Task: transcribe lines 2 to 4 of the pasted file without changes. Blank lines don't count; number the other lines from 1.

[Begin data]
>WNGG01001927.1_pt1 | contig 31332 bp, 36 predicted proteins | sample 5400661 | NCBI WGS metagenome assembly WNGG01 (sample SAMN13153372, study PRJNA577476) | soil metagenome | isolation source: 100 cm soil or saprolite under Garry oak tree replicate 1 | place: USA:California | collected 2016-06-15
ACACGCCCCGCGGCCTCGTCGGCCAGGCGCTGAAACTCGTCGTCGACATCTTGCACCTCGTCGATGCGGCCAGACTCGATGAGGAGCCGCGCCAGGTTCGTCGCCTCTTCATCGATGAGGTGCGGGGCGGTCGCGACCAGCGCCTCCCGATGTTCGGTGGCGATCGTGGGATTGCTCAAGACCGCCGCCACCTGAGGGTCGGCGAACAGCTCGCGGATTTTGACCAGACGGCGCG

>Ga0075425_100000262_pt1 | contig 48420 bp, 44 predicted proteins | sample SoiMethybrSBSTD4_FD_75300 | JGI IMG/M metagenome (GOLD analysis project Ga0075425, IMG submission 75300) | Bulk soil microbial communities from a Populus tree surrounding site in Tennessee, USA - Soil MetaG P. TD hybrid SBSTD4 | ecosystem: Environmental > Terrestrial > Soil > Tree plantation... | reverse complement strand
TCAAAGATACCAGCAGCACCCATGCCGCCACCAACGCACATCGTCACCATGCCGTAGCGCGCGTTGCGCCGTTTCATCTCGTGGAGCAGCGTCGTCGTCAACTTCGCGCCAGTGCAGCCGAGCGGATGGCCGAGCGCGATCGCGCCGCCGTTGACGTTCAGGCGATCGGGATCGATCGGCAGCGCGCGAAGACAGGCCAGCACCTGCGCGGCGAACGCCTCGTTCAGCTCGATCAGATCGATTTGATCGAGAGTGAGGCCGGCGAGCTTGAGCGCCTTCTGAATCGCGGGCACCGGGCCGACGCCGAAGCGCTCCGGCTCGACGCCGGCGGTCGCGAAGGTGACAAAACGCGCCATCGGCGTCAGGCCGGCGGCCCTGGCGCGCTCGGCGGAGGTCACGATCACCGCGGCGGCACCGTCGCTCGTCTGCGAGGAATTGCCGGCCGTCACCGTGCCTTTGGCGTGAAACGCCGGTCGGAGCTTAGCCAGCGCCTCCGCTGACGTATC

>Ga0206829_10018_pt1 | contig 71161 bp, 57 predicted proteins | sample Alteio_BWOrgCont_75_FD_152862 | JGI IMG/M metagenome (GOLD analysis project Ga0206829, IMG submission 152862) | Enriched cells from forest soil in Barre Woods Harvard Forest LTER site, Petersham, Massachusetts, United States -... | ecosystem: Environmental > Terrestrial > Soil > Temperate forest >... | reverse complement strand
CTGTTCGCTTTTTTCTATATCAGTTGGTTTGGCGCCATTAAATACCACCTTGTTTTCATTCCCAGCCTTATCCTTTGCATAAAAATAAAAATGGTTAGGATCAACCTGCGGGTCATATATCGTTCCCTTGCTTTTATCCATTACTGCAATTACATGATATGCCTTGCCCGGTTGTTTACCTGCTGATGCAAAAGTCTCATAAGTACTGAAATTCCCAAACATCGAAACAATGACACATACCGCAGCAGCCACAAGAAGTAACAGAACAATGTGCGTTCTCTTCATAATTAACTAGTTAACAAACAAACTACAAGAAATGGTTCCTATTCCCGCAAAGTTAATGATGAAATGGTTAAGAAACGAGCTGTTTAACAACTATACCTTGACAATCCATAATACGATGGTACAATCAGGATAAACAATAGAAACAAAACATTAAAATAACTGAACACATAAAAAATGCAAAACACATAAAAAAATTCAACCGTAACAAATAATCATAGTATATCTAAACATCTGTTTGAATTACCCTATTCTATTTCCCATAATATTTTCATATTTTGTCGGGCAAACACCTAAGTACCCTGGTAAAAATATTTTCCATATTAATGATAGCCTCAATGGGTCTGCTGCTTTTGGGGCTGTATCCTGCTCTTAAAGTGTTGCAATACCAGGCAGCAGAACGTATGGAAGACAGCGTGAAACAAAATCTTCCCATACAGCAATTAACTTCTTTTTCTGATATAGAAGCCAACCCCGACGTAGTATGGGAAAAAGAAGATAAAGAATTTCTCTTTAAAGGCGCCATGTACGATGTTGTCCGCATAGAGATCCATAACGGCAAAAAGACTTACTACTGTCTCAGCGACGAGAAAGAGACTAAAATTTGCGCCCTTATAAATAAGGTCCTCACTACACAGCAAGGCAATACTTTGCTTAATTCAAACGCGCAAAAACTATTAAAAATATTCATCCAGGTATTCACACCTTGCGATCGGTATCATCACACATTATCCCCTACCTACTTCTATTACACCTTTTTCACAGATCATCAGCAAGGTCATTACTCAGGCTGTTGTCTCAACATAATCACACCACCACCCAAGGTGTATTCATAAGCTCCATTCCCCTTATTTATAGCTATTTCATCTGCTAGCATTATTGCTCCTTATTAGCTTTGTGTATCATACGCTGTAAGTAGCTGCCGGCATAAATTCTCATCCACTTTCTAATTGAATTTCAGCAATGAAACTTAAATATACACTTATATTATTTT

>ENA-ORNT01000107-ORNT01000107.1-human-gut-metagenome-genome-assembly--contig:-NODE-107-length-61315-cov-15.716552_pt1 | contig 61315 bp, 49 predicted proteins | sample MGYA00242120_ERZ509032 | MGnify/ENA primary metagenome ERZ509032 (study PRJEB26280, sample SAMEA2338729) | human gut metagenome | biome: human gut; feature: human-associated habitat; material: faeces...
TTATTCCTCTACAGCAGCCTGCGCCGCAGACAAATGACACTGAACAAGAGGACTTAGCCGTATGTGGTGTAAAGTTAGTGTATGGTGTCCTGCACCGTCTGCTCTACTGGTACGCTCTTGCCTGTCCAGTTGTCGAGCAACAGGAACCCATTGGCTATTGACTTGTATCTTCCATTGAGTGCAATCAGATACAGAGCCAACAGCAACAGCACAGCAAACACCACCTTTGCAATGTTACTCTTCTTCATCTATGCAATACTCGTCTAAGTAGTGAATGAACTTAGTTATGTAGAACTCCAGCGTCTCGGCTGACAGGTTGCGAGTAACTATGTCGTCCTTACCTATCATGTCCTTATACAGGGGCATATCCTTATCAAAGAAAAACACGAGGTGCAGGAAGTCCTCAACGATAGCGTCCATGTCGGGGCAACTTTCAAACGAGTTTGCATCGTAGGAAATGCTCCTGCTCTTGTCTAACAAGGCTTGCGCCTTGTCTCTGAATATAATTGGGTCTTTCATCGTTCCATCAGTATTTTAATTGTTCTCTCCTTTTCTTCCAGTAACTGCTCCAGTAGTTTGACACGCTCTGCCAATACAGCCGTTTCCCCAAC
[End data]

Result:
ACACGCCCCGCGGCCTCGTCGGCCAGGCGCTGAAACTCGTCGTCGACATCTTGCACCTCGTCGATGCGGCCAGACTCGATGAGGAGCCGCGCCAGGTTCGTCGCCTCTTCATCGATGAGGTGCGGGGCGGTCGCGACCAGCGCCTCCCGATGTTCGGTGGCGATCGTGGGATTGCTCAAGACCGCCGCCACCTGAGGGTCGGCGAACAGCTCGCGGATTTTGACCAGACGGCGCG

>Ga0075425_100000262_pt1 | contig 48420 bp, 44 predicted proteins | sample SoiMethybrSBSTD4_FD_75300 | JGI IMG/M metagenome (GOLD analysis project Ga0075425, IMG submission 75300) | Bulk soil microbial communities from a Populus tree surrounding site in Tennessee, USA - Soil MetaG P. TD hybrid SBSTD4 | ecosystem: Environmental > Terrestrial > Soil > Tree plantation... | reverse complement strand
TCAAAGATACCAGCAGCACCCATGCCGCCACCAACGCACATCGTCACCATGCCGTAGCGCGCGTTGCGCCGTTTCATCTCGTGGAGCAGCGTCGTCGTCAACTTCGCGCCAGTGCAGCCGAGCGGATGGCCGAGCGCGATCGCGCCGCCGTTGACGTTCAGGCGATCGGGATCGATCGGCAGCGCGCGAAGACAGGCCAGCACCTGCGCGGCGAACGCCTCGTTCAGCTCGATCAGATCGATTTGATCGAGAGTGAGGCCGGCGAGCTTGAGCGCCTTCTGAATCGCGGGCACCGGGCCGACGCCGAAGCGCTCCGGCTCGACGCCGGCGGTCGCGAAGGTGACAAAACGCGCCATCGGCGTCAGGCCGGCGGCCCTGGCGCGCTCGGCGGAGGTCACGATCACCGCGGCGGCACCGTCGCTCGTCTGCGAGGAATTGCCGGCCGTCACCGTGCCTTTGGCGTGAAACGCCGGTCGGAGCTTAGCCAGCGCCTCCGCTGACGTATC